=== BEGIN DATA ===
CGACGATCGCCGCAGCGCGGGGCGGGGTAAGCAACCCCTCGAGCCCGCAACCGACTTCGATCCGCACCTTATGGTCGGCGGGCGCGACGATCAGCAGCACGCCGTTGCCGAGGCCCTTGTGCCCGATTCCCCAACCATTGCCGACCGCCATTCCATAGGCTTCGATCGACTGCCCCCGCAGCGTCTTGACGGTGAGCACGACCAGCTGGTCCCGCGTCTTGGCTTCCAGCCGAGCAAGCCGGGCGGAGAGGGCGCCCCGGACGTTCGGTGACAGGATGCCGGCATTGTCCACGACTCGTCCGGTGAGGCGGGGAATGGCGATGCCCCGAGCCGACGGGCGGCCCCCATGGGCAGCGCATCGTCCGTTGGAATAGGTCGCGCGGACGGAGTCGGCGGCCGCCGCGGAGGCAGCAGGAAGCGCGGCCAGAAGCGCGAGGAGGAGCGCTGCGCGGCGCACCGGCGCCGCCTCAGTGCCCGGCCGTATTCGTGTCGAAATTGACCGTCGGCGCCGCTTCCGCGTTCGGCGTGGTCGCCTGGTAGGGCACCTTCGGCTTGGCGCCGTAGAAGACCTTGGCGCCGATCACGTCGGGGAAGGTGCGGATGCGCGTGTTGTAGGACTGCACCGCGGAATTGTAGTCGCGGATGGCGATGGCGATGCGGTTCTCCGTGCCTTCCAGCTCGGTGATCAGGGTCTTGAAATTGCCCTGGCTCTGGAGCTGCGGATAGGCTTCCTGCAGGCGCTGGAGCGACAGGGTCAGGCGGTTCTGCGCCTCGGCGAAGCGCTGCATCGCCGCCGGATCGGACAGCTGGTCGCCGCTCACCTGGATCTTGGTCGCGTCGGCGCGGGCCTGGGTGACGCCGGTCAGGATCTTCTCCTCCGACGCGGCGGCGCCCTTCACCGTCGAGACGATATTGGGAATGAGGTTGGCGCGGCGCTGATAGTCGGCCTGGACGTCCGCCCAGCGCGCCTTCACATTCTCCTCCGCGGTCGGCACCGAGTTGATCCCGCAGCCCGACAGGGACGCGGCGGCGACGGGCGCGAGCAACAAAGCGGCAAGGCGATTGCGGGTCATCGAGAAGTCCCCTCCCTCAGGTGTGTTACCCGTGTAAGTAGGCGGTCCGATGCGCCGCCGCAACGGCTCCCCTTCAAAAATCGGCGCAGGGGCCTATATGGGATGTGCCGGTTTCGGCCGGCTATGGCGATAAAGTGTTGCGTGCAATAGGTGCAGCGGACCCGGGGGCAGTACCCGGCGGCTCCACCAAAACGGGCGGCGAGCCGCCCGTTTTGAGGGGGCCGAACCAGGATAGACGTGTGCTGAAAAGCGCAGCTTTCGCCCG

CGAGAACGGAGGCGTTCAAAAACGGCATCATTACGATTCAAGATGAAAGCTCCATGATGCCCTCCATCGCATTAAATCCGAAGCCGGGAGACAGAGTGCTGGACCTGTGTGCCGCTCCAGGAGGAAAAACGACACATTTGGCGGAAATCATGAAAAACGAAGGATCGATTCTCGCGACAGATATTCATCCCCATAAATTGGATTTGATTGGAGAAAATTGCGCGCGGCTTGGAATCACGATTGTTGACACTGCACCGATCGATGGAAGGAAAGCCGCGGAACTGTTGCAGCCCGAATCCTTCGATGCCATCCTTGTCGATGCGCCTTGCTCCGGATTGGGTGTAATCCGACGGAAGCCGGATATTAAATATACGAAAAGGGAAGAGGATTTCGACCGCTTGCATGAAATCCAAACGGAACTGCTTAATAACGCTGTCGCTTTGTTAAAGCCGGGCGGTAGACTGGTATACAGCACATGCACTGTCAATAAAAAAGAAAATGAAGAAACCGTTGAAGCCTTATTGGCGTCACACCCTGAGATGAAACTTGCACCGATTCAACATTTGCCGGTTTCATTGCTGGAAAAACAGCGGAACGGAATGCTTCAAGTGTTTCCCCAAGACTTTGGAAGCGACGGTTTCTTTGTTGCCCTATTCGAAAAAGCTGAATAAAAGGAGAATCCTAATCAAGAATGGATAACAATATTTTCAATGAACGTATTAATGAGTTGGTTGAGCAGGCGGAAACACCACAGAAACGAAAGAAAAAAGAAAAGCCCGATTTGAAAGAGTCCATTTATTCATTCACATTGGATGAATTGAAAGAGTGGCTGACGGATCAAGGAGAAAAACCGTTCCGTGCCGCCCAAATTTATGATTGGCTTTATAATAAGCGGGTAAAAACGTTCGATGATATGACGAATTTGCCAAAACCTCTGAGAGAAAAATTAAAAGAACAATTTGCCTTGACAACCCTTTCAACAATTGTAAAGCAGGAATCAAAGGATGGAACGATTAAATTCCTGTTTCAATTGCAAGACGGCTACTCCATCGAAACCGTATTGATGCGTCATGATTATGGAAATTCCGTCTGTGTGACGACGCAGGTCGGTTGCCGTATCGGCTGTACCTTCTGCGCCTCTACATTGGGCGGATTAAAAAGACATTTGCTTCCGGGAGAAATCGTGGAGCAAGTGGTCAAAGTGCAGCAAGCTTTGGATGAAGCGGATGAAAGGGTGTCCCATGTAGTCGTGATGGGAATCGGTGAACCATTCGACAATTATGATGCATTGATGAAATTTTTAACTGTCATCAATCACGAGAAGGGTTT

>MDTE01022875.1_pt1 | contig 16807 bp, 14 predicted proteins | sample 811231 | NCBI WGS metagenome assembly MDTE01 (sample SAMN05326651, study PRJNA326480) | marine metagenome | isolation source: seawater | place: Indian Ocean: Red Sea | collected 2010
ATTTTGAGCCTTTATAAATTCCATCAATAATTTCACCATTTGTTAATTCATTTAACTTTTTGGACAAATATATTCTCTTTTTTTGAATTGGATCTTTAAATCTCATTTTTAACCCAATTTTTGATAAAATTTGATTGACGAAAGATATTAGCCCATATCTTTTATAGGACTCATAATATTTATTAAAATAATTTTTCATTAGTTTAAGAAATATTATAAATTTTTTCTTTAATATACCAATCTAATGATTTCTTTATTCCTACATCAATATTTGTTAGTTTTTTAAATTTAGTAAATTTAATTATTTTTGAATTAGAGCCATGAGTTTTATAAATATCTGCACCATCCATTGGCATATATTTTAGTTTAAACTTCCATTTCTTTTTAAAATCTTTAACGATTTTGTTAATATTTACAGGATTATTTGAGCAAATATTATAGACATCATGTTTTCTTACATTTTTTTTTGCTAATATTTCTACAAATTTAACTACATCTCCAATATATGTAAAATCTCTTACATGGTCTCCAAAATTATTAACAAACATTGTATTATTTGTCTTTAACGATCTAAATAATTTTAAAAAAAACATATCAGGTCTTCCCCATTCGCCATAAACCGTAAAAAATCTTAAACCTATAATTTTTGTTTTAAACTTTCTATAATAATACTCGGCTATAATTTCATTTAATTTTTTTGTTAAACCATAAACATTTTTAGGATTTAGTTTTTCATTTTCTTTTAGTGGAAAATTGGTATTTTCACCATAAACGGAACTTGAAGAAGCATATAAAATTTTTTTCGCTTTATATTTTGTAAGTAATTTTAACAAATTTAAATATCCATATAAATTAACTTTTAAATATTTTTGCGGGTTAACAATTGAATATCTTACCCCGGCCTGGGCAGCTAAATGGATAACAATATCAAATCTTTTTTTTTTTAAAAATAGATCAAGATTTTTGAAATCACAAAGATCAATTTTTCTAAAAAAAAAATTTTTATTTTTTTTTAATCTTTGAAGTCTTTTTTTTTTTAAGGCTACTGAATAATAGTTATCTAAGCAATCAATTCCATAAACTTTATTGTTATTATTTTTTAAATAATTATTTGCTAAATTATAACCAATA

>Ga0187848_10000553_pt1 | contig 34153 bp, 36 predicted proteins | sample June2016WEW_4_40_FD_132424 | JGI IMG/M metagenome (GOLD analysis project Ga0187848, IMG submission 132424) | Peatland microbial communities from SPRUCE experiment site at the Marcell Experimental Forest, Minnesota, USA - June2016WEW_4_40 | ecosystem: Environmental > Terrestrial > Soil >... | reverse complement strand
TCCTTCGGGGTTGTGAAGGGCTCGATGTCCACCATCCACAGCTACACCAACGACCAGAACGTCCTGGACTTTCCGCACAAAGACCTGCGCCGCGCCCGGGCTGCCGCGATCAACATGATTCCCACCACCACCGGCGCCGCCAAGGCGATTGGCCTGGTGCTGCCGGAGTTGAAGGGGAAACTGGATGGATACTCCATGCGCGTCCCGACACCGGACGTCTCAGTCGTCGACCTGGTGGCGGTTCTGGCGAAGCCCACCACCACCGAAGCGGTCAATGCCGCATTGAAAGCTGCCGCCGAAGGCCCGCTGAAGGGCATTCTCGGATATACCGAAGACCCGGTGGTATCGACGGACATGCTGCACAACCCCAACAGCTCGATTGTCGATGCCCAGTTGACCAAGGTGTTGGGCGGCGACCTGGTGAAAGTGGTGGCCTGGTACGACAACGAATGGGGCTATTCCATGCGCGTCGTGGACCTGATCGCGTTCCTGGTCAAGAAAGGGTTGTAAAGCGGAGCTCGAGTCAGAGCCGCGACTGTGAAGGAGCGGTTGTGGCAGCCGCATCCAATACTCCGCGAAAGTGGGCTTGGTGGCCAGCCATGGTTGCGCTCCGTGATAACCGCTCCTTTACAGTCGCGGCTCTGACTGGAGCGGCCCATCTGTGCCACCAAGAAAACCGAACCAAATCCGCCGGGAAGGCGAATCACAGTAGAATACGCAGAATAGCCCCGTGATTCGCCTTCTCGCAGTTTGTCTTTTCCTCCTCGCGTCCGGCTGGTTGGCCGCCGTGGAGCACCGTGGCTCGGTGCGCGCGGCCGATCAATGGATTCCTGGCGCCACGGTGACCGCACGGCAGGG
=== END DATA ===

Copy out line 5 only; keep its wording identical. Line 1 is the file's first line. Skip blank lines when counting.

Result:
>Ga0187848_10000553_pt1 | contig 34153 bp, 36 predicted proteins | sample June2016WEW_4_40_FD_132424 | JGI IMG/M metagenome (GOLD analysis project Ga0187848, IMG submission 132424) | Peatland microbial communities from SPRUCE experiment site at the Marcell Experimental Forest, Minnesota, USA - June2016WEW_4_40 | ecosystem: Environmental > Terrestrial > Soil >... | reverse complement strand